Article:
I know I’m a little late, but like any book-lover, I’m a sucker for a good book. As you might have seen from Goodreads and other fantastic websites, 2016 looks to be a promising year for literature. Here’s a shortlisted pick of my six most anticipated novels from January until June 2016 — and if you think I missed out on a great piece of literature, let me know in the comments.
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Girl Through Glass by Sari Wilson
In the roiling summer of 1977, eleven-year-old Mira is an aspring ballerina in the romantic, highly competitive world of New York City ballet. Enduring the mess of her parent’s divorce, she finds escape in dance — the rigorous hours of practice, the exquisite beauty, the precision of movement, the obsessive perfectionism. Ballet offers her control, power, and the promise of glory. It also introduces her to forty-seven-year-old Maurice DuPont, a reclusive, charismatic balletomane who becomes her mentor.
On sale: January 26, 2016
Also anticipated for January: The Stargazer’s Sister by Carrie Brown, Unspeakable Things by Kathleen Spivak, What Belongs to You by Garth Greenwell, The Unfinished World by Amber Sparks, and And Again by Jessica Ciarella.
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The Lost Time Accidents by John Wray
Haunted by a failed love affair and the darkest of family secrets, Waldemar ‘Waldy’ Tolliver wakes one morning to discover that he has been exiled from the flow of time. The world continues to turn, and Waldy is desperate to find his way back-a journey that forces him to reckon not only with the betrayal at the heart of his doomed romance but also the legacy of his great-grandfather’s fatal pursuit of the hidden nature of time itself.
On sale: February 9, 2016
Also anticipated for February: Queen of the Night by Alexander Chee, Wreck and Order by Hannah Tennant-Moore, She Weeps Each Time You’re Born by Quan Barry, and Black Deutschland by Darryl Pinckney.
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The Jazz Palace by Mary Morris
One night he is asked to sit in with a group. His playing is first-rate. The trumpeter, a black man named Napoleon, becomes Benny’s friend and musical collaborator. A saloon owner, Pearl Chimbrova, hires the duo to play at her saloon, which Napoleon christens The Jazz Palace. But Napoleon’s main gig is at a mob establishment, which doesn’t take kindly to their musicians freelancing . . . As Benny, Napoleon, and Pearl navigate the highs and the lows of the Jazz Age, a bond is forged among them that is as memorable as it is lasting.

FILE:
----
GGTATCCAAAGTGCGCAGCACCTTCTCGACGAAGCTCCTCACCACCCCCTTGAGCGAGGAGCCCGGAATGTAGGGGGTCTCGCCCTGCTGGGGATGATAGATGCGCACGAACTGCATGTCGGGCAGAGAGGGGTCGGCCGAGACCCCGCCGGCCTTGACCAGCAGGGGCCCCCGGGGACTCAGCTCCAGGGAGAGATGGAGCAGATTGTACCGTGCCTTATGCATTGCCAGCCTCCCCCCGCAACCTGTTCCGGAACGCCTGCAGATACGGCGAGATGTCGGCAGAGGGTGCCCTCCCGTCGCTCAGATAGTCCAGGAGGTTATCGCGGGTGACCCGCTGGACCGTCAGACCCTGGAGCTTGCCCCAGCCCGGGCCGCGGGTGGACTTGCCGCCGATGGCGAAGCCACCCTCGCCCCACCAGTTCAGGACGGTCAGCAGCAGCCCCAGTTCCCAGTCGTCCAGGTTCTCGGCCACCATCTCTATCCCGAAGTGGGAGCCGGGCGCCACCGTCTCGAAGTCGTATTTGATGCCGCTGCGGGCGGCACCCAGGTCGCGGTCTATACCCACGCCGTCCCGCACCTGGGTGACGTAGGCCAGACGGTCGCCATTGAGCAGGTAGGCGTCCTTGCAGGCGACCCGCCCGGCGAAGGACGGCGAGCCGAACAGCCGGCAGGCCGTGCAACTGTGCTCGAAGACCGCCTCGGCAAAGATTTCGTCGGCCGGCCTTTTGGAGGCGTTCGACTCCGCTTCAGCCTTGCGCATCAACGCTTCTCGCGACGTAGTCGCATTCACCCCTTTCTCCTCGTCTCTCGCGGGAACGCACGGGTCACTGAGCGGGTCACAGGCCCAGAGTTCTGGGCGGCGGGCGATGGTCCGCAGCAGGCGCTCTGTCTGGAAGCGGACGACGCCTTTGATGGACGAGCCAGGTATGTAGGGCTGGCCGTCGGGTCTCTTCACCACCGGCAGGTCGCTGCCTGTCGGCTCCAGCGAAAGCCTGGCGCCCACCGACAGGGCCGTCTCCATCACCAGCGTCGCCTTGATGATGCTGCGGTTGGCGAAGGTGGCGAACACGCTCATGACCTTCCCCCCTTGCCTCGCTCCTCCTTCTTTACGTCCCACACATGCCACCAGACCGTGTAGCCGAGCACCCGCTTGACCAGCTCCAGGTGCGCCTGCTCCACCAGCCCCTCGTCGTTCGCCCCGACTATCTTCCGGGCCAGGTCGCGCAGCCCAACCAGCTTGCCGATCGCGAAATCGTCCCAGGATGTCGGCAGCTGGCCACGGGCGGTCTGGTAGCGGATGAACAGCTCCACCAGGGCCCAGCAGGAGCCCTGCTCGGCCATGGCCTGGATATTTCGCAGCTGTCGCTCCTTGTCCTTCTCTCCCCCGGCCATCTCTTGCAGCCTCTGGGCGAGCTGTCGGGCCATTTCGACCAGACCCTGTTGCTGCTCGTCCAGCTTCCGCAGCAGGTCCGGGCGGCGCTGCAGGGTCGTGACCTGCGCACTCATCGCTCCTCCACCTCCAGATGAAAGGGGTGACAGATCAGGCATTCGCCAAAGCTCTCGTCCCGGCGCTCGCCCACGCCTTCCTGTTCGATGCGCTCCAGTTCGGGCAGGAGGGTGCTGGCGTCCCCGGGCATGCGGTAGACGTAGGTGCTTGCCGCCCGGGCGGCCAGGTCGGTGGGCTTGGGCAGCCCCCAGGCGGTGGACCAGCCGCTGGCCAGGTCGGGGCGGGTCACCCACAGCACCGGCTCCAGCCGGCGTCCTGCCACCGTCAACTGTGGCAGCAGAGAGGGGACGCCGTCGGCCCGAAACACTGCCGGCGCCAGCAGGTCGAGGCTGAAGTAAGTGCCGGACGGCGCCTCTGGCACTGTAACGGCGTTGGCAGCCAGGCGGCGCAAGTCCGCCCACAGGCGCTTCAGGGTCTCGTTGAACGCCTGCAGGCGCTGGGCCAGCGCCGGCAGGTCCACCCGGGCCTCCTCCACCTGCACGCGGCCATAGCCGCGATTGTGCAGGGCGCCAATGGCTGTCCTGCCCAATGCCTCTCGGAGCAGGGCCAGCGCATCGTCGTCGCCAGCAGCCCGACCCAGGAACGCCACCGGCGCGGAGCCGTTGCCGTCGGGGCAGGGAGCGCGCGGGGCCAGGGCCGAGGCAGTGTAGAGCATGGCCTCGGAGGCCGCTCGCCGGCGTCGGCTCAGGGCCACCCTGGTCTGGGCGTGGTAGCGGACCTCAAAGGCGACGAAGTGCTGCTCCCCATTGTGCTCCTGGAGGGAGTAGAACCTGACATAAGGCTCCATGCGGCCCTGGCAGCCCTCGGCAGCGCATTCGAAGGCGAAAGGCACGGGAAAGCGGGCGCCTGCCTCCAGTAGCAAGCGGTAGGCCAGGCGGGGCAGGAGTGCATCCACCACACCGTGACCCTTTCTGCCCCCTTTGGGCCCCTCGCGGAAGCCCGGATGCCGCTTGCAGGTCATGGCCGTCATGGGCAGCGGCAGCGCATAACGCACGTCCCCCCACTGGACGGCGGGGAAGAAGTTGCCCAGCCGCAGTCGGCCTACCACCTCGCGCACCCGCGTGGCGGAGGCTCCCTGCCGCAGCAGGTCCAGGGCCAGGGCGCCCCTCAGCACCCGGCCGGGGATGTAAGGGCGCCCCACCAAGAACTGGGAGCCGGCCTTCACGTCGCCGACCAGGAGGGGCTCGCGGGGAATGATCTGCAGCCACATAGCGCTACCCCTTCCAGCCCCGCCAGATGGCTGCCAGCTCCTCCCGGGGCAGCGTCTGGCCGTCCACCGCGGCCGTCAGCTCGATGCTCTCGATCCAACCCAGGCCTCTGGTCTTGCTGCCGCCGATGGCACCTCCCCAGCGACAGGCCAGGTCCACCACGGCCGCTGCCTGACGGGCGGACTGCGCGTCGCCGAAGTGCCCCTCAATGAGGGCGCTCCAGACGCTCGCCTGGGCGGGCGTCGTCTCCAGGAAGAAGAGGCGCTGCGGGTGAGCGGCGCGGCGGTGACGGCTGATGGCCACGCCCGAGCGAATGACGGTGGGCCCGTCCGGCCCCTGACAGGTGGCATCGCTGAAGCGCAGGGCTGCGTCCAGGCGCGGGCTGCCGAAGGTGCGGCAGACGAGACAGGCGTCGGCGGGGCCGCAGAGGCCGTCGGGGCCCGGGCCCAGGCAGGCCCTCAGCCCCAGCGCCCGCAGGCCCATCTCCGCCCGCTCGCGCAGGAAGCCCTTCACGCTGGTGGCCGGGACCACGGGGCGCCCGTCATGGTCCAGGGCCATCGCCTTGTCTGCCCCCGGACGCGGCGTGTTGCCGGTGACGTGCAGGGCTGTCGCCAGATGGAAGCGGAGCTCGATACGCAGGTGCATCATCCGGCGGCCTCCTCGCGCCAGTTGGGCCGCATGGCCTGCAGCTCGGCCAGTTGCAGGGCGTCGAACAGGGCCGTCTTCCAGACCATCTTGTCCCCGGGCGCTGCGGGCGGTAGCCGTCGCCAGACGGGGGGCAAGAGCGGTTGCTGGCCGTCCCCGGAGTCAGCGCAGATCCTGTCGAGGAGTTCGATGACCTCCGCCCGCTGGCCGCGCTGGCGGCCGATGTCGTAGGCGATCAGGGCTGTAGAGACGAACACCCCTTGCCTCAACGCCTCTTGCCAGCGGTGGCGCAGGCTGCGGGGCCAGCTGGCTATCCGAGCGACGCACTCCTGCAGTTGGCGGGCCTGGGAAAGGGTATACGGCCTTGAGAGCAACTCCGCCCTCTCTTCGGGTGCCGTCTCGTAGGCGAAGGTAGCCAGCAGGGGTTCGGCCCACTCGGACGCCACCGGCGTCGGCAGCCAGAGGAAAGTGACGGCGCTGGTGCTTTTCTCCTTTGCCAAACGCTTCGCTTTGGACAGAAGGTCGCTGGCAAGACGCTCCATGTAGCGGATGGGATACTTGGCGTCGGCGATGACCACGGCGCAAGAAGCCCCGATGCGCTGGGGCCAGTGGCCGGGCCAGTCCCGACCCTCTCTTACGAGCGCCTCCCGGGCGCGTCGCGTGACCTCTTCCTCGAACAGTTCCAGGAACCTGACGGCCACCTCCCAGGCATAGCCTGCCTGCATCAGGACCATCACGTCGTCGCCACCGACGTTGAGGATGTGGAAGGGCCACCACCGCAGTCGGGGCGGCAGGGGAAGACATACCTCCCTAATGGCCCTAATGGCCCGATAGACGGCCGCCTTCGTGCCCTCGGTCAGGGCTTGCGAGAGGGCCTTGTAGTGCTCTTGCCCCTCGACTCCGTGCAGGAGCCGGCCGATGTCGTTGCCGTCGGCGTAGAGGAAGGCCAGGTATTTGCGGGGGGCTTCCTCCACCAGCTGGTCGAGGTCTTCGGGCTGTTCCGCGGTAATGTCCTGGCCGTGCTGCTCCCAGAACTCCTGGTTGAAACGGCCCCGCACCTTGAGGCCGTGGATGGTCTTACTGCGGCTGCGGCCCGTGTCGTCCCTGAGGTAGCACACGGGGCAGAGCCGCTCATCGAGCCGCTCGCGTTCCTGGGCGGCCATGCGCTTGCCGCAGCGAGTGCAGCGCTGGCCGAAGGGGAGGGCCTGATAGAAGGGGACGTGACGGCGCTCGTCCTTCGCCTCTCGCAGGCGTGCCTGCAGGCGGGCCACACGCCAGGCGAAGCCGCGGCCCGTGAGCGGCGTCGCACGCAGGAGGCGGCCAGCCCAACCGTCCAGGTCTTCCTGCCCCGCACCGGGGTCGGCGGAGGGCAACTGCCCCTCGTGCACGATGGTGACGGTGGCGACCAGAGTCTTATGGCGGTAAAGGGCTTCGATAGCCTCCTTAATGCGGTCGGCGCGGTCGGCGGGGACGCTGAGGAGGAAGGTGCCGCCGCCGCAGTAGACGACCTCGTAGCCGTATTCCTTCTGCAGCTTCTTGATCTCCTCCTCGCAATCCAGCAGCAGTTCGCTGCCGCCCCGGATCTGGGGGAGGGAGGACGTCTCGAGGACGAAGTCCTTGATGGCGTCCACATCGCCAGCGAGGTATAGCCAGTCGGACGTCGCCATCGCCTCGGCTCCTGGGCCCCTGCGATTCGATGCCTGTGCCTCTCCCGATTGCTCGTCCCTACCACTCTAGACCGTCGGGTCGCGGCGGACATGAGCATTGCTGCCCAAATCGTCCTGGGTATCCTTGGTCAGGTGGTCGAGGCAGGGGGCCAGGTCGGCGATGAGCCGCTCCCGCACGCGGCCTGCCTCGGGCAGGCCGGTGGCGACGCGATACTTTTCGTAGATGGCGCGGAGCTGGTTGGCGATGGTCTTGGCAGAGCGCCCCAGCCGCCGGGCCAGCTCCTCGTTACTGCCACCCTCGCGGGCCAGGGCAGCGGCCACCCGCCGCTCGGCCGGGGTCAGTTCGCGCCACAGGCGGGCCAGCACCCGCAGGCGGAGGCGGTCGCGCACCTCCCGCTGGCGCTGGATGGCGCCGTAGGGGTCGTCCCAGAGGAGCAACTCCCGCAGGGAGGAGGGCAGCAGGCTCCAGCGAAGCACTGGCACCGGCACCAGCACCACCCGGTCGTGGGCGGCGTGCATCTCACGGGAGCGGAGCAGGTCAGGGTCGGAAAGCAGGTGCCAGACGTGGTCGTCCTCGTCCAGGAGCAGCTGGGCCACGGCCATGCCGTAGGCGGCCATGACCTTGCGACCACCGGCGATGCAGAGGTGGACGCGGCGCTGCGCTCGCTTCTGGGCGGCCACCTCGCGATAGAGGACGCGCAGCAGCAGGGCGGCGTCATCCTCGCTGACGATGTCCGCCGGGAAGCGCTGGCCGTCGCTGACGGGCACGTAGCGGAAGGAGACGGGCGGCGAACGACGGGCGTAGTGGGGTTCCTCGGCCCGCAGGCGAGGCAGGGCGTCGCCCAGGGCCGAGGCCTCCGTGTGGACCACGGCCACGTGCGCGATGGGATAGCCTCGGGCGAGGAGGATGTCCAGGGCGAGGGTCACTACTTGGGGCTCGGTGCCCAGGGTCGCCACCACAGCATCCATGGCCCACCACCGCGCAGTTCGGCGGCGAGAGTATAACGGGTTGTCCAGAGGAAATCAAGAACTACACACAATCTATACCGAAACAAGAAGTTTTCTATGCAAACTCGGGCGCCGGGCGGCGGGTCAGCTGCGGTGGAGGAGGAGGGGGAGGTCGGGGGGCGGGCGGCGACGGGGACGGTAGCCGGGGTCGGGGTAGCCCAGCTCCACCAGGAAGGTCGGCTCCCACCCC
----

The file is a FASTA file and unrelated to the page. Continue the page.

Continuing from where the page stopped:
(from Knopf Doubleday)
On sale: March 8, 2016
Also anticipated for March: The Nest by Cynthia D’Aprix Sweeney, Hold Still by Lynn Steger Strong, and Margaret the First by Danielle Dutton.
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Hystopia by David Means
At the bitter end of the 1960s, after surviving multiple assassination attempts, President John F. Kennedy has created a vast federal agency, the Psych Corps, dedicated to maintaining the nation’s mental hygiene by any means necessary. Soldiers returning from Vietnam have their battlefield traumas “enfolded”–wiped from their memories through drugs and therapy–while veterans too damaged to be enfolded roam at will in Michigan, evading the Psych Corps and reenacting atrocities on civilians.
On sale: April 19, 2016
Also anticipated for April: Sleeping Giants by Sylvain Neuvel, Now and Again by Charlotte Rogan, and Letters to Kevin by Stephen Dixon.
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Dear Fang, With Love by Rufi Thorpe
Lucas and Katya were boarding school seniors when, blindingly in love, they decided to have a baby. Seventeen years later, after years of absence, Lucas is a weekend dad, newly involved in his daughter Vera’s life. But after Vera suffers a terrifying psychotic break at a high school party, Lucas takes her to Lithuania, his grandmother’s homeland, for the summer. Here, in the city of Vilnius, Lucas hopes to save Vera from the sorrow of her diagnosis. As he uncovers a secret about his grandmother, a Home Army rebel who escaped Stutthof, Vera searches for answers of her own. Why did Lucas abandon her as a baby? What really happened the night of her breakdown? And who can she trust with the truth? Skillfully weaving family mythology and Lithuanian history with a story of mental illness, inheritance, young love, and adventure, Rufi Thorpe has written a wildly accomplished, stunningly emotional book.
(from Penguin Random House)
On sale: May 24, 2016)
Also anticipated for May: The Fox was Ever the Hunter by Herta Müller, Modern Lovers by Emma Straub, and Imagine Me Gone by Adam Haslett.
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The Girls by Emma Cline
Northern California, during the violent end of the 1960s. At the start of summer, a lonely and thoughtful teenager, Evie Boyd, sees a group of girls in the park, and is immediately caught by their freedom, their careless dress, their dangerous aura of abandon. Soon, Evie is in thrall to Suzanne, a mesmerizing older girl, and is drawn into the circle of a soon-to-be infamous cult and the man who is its charismatic leader. Hidden in the hills, their sprawling ranch is eerie and run down, but to Evie, it is exotic, thrilling, charged—a place where she feels desperate to be accepted. As she spends more time away from her mother and the rhythms of her daily life, and as her obsession with Suzanne intensifies, Evie does not realize she is coming closer and closer to unthinkable violence, and to that moment in a girl’s life when everything can go horribly wrong.
(from Penguin Random House)
Also anticipated for June: Grief is the Thing with Feathers by Max Porter, Vinegar Girl by Anne Tyler, and They May Not Mean To, But They Do by Cathleen Schine.